The FAA panel issued 53 recommendations. The recommendations were based on a review of thousands of company documents and more than 250 interviews, each being at least an hour. The report mainly focuses on general policies and procedures that Boeing could improve rather than getting into details of specific failures. It called on the aircraft manufacturer to review its recommendations in six months and develop a plan to address them.


From the Society of Professional Engineering Employees in Aerospace, Plunkett stated in an interview:


"What do I hope comes out of this? That Boeing stops attacking its employees," and added, “That's your source of excellence. Embrace them, including those represented by unions. Quit fighting them for the sake of profits.”


The recommendations include:


  • Better communication between all staff.
  • Assuring their employees' anonymity will be protected for their feedback about their concerns and problems.
  • Enhancing the structuring of the language Boeing uses to reinforce safety.


The alteration and transformations made to Boeing's delegated authority program helped to shield workers from intervention or punishment, but the panel discovered that there was still potential for retaliation. The panel also concluded that Boeing has to consider pilot input more when designing and operating aircraft.


Another FAA investigation is underway to decide if Boeing failed to ensure planes leaving the factory are compatible with the measures of design and safety standards. FAA has also blocked Boeing from increasing the production rates of its cash-cow jetliner until the manufacturer satisfies the quality control levels.


A Boeing 777X | Photo: Boeing


Calhoun made various public apologies to suppress the criticism from regulators, lawmakers, and customers. He has decided to slow down on the factory output, communicated with the management, and withheld financial guidance for this year as he works on stabilizing Boeing's factories.


On Boeing's official website, Calhoun's statement under the section "Alaska Airlines Flight 1282 and the 737-9" says:


"Whatever final conclusions are reached, Boeing is accountable for what happened. An event like this must not happen on an airplane that leaves our factory. We simply must do better for our customers and their passengers. We are implementing a comprehensive plan to strengthen the quality and the confidence of our stakeholders. It will take significant, demonstrated action and transparency at every turn – and that is where we are squarely focused."


Boeing said in a statement that it supported the panel's work and acknowledged the output, while it had taken "important steps" to enhance its safety culture, "there is more work to do."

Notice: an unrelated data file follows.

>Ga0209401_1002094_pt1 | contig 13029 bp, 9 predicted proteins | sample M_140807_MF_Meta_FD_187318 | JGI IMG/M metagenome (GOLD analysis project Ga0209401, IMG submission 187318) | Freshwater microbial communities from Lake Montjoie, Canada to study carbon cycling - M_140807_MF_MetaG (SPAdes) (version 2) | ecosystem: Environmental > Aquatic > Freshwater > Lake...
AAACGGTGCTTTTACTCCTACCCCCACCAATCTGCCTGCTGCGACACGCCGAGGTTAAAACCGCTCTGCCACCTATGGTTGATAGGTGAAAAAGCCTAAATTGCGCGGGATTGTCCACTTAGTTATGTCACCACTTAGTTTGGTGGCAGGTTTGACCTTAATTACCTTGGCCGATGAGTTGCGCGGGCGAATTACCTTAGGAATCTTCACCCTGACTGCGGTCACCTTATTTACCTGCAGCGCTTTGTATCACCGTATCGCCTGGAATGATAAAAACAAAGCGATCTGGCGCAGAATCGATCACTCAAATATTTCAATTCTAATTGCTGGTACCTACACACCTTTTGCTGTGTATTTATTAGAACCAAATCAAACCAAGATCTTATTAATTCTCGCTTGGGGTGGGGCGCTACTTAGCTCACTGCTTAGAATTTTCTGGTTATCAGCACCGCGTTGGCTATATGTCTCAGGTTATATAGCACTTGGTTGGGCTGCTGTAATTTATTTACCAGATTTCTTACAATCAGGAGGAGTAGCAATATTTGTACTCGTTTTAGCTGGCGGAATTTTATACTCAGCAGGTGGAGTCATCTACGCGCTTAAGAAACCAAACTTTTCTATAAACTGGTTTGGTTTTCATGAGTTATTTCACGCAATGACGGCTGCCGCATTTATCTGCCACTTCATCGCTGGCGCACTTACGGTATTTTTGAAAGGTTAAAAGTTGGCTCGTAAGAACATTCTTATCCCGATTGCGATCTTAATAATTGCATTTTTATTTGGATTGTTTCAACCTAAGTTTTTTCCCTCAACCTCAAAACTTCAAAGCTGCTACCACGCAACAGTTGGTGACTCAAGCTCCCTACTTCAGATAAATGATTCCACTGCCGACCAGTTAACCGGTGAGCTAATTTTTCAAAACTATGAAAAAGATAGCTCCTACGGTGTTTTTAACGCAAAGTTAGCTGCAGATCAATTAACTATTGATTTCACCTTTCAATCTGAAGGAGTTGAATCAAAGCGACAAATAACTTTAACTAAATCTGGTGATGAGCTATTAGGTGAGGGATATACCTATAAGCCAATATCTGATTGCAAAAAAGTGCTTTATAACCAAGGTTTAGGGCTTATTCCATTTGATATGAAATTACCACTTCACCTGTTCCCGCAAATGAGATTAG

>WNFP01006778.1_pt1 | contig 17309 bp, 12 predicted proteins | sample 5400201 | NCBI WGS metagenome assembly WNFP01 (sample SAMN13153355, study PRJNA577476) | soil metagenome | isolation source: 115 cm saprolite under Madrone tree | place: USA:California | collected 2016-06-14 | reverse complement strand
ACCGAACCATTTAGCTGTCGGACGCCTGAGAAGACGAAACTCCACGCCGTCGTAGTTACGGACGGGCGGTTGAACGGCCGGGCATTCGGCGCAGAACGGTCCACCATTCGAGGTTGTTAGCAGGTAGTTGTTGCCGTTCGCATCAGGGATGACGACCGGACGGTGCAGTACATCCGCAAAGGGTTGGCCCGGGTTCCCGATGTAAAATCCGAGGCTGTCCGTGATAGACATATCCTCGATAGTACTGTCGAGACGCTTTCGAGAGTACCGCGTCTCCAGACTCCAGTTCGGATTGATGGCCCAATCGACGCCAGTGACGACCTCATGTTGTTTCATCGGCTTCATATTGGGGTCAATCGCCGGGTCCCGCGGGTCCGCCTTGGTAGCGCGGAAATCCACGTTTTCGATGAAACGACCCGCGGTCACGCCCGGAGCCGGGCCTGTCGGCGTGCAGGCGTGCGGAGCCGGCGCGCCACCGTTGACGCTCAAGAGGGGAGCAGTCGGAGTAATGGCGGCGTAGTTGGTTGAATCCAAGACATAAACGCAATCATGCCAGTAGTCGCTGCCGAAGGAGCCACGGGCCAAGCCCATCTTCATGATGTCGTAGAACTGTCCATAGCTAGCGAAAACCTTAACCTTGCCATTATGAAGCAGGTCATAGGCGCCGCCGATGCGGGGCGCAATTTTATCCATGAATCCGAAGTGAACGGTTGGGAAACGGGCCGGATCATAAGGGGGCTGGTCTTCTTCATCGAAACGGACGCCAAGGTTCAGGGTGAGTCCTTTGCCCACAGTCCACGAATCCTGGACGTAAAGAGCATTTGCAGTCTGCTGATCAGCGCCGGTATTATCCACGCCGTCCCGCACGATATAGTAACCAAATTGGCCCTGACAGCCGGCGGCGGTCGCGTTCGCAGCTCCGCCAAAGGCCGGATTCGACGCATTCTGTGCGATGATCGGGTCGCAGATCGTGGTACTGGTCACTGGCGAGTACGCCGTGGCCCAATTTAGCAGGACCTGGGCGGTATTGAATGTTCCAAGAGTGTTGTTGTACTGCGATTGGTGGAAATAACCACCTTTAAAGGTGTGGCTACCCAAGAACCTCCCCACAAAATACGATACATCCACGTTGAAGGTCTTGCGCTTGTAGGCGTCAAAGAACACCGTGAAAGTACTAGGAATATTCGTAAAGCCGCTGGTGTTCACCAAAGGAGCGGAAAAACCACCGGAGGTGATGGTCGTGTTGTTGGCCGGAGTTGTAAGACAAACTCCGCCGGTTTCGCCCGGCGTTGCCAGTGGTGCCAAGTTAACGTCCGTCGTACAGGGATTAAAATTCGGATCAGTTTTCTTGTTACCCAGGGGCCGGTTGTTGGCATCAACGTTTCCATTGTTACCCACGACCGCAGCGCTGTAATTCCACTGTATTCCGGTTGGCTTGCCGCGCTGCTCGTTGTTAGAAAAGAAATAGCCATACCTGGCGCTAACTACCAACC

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Öyküm Gelen
Hey there, I'm Öyküm Gelen, and I'm all about weaving stories that take you to new places. Writing is my jam, and each sentence is like a little journey on its own. But there's more to me than just words; I'm also fascinated by airplanes. Whether I'm exploring the skies in my writing or geeking out about aviation, I can't get enough of it. And guess what? I'm not just about words and wings – I'm knee-deep in the world of architecture studies. Designing structures that stand tall is my other passion. So, in the mix of storytelling, aviation dreams, and architecture plans, I'm Öyküm, bringing a blend of creativity and curiosity to the table.

Comments (2)

Al Nonnamus Maybe the FAA should give Boeing 90 days drop required safety meetings. 90 days to identify needless and redundant reporting like Safety Management Systems. The FAA was sold on SMS by safety vendors worldwide. Airlines, manufactures, and business have had to replace homemade safety programs that worked with SMS. Not having a SMS doesn’t mean that you are not safe. The safety value of SMS is measured in ‘feel good’ terms. The data doesn’t look like a crisis requiring revamping current safety libraries. A ramp agent was killed placing orange safety cones. The FAA’s alignment with ICAO has produced much increased administration and administrators for the United States! ICAO should align with FAA/NTSB instead. Brightly colored vests and safety cones are ICAO safety.
39d ago • Reply
Charles McWhan In the UK, aviation safety matters can be raised through a system that employs a third party (Institute of Aviation Medicine) to ensure all reports are anonymous. Perhaps Boeing as well as other manufacturers and operators should use something similar to boost confidence in their reporting system.
47d ago • Reply